A group of researchers is arguing against what they call “xenophobic leanings” against invasive species, saying that economic benefits of invasive species should be taken into account when conservationists are deciding how to deal with them.
An invasive species can wreak havoc on a native ecosystem. In any given environment, species evolve together. If an insect evolves camouflage to hide from birds, for instance, the local birds may evolve better vision to find their prey; over time, the two species evolve a sort of a balance that keeps one from getting the upper hand and driving the other to the brink. When a new species enters that environment, it may find no natural predators there, or its new prey may have no natural defenses against it.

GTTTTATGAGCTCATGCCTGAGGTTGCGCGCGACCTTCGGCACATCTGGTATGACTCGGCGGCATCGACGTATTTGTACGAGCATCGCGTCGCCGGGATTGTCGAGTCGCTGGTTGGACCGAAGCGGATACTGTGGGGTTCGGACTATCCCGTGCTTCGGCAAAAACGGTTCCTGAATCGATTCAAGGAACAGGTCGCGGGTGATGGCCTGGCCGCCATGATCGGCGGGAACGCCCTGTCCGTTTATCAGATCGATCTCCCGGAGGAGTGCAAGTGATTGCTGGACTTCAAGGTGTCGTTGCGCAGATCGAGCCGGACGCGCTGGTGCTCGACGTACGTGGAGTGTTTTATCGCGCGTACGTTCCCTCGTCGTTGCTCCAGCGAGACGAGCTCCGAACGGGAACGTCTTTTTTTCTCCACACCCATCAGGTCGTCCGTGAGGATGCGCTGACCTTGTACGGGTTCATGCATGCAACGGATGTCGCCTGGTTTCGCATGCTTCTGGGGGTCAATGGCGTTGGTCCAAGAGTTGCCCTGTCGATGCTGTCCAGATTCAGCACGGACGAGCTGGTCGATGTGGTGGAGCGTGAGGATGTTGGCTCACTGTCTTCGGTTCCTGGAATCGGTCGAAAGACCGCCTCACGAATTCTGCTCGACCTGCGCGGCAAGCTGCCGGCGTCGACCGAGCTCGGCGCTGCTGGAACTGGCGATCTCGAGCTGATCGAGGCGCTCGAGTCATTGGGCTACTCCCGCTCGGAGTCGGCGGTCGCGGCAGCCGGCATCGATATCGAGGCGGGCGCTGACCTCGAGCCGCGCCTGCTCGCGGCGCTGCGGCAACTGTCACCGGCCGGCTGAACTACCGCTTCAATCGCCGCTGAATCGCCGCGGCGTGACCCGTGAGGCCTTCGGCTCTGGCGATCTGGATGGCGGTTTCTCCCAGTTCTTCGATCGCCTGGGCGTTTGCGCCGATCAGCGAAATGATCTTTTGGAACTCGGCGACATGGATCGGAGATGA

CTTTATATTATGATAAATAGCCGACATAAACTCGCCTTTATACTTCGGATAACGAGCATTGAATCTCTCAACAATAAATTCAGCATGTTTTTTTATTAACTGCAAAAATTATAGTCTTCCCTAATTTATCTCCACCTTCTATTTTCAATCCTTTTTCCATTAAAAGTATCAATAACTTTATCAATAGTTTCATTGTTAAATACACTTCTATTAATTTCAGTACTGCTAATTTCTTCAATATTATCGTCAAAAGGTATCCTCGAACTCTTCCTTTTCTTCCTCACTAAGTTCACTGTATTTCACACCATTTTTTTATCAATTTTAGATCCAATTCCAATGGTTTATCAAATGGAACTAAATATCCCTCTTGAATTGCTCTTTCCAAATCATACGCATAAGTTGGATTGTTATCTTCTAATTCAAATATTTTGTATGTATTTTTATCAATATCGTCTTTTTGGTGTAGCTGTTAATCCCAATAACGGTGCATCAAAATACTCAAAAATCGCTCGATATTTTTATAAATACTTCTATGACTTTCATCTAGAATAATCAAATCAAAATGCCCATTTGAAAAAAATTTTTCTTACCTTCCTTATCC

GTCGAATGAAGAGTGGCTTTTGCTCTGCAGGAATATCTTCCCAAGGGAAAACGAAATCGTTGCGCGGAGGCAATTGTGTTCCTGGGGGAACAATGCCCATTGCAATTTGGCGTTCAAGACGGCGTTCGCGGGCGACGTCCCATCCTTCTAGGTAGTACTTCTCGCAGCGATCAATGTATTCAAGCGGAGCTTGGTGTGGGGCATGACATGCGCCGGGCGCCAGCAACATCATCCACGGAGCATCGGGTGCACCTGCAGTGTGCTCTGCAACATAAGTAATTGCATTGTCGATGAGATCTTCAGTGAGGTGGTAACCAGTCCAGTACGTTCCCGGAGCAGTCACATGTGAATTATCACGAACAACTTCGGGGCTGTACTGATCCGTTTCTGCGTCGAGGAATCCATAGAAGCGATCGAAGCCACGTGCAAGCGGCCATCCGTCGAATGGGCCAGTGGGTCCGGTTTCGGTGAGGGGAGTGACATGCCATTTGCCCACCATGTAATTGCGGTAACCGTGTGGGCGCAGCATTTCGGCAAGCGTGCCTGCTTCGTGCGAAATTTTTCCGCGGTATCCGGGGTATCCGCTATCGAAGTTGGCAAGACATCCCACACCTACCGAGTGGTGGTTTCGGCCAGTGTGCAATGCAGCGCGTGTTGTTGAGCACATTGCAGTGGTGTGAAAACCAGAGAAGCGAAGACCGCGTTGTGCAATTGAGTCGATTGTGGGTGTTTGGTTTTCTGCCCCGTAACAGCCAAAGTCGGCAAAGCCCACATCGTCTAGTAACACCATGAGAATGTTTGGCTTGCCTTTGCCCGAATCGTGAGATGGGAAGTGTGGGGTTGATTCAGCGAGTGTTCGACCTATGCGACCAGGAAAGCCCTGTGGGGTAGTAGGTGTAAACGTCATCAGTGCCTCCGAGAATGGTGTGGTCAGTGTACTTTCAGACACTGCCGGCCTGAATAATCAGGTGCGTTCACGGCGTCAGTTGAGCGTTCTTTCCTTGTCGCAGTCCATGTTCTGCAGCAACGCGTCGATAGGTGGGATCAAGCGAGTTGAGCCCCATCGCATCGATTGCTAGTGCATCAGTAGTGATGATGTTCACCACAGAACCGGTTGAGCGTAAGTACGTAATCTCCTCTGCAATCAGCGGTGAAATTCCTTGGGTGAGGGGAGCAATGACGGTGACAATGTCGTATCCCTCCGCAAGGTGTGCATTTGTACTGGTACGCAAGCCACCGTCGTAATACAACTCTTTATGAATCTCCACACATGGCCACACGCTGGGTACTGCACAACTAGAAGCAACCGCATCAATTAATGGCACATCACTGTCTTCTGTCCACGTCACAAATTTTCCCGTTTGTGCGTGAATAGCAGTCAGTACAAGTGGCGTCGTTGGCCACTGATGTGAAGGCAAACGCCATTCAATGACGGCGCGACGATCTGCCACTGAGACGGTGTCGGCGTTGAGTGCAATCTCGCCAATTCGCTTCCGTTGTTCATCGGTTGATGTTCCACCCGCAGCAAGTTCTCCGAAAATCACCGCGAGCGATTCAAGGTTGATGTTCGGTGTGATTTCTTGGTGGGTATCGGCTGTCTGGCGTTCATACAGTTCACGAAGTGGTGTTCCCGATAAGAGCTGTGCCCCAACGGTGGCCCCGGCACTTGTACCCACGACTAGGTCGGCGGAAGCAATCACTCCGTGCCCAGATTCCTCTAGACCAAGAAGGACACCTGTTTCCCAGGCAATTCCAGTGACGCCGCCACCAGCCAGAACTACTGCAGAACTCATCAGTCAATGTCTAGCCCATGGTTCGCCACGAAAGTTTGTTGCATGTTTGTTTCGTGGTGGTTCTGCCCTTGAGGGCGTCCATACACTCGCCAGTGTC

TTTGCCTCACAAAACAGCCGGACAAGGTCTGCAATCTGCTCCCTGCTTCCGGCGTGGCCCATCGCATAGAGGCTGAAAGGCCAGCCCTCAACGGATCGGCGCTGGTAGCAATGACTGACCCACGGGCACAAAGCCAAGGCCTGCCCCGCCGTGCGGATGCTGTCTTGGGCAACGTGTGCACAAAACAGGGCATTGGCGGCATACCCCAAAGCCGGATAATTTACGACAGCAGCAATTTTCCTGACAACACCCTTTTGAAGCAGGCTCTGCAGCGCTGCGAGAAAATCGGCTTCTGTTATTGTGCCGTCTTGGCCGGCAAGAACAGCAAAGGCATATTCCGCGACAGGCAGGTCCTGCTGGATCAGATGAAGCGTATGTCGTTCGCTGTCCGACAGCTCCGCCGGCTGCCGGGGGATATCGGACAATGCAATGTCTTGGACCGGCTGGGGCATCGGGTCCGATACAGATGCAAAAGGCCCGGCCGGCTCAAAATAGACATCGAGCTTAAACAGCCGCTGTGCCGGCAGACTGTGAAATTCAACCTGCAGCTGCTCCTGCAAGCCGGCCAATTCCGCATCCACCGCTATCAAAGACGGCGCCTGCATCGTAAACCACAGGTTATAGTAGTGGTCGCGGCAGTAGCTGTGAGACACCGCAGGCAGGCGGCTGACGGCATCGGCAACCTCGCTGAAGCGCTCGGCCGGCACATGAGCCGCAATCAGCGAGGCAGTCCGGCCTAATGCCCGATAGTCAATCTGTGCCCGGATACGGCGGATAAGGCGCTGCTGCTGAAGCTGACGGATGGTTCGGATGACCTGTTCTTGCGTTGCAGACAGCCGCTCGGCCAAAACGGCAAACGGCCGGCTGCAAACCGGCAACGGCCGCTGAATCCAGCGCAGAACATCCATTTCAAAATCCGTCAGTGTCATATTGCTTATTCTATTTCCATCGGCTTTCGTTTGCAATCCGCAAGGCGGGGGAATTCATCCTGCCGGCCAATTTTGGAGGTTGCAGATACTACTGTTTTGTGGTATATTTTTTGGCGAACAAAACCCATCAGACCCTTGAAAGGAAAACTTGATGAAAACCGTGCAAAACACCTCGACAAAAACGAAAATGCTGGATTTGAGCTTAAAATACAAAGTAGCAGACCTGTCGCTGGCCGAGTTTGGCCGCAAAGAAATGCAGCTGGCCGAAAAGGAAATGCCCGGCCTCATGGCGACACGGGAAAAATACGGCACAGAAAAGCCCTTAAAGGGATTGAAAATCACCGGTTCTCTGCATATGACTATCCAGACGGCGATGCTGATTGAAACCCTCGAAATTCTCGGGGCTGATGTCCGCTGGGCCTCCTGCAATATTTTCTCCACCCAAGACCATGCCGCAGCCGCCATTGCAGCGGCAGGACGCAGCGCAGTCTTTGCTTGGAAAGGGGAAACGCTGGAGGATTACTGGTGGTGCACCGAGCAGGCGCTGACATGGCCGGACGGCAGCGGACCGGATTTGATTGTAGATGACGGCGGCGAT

In Jamaica, red-clawed crayfish have mostly displaced the island’s native Macrobrachium shrimp, which are a staple of the local fishing industry. But it turns out that the red-clawed crayfish population doesn’t vary seasonally like that of the shrimp, so the invasive crustaceans are not only making up for the lost shrimping income, but actually providing a more stable source of income for some Jamaican fisherman.
On the other hand, the profitability of an invasive species won’t bring back native species - like Jamaica’s Macrobrachium shrimp and others around the world - that may be wiped out by the invaders.
Image credit: Enaca.org
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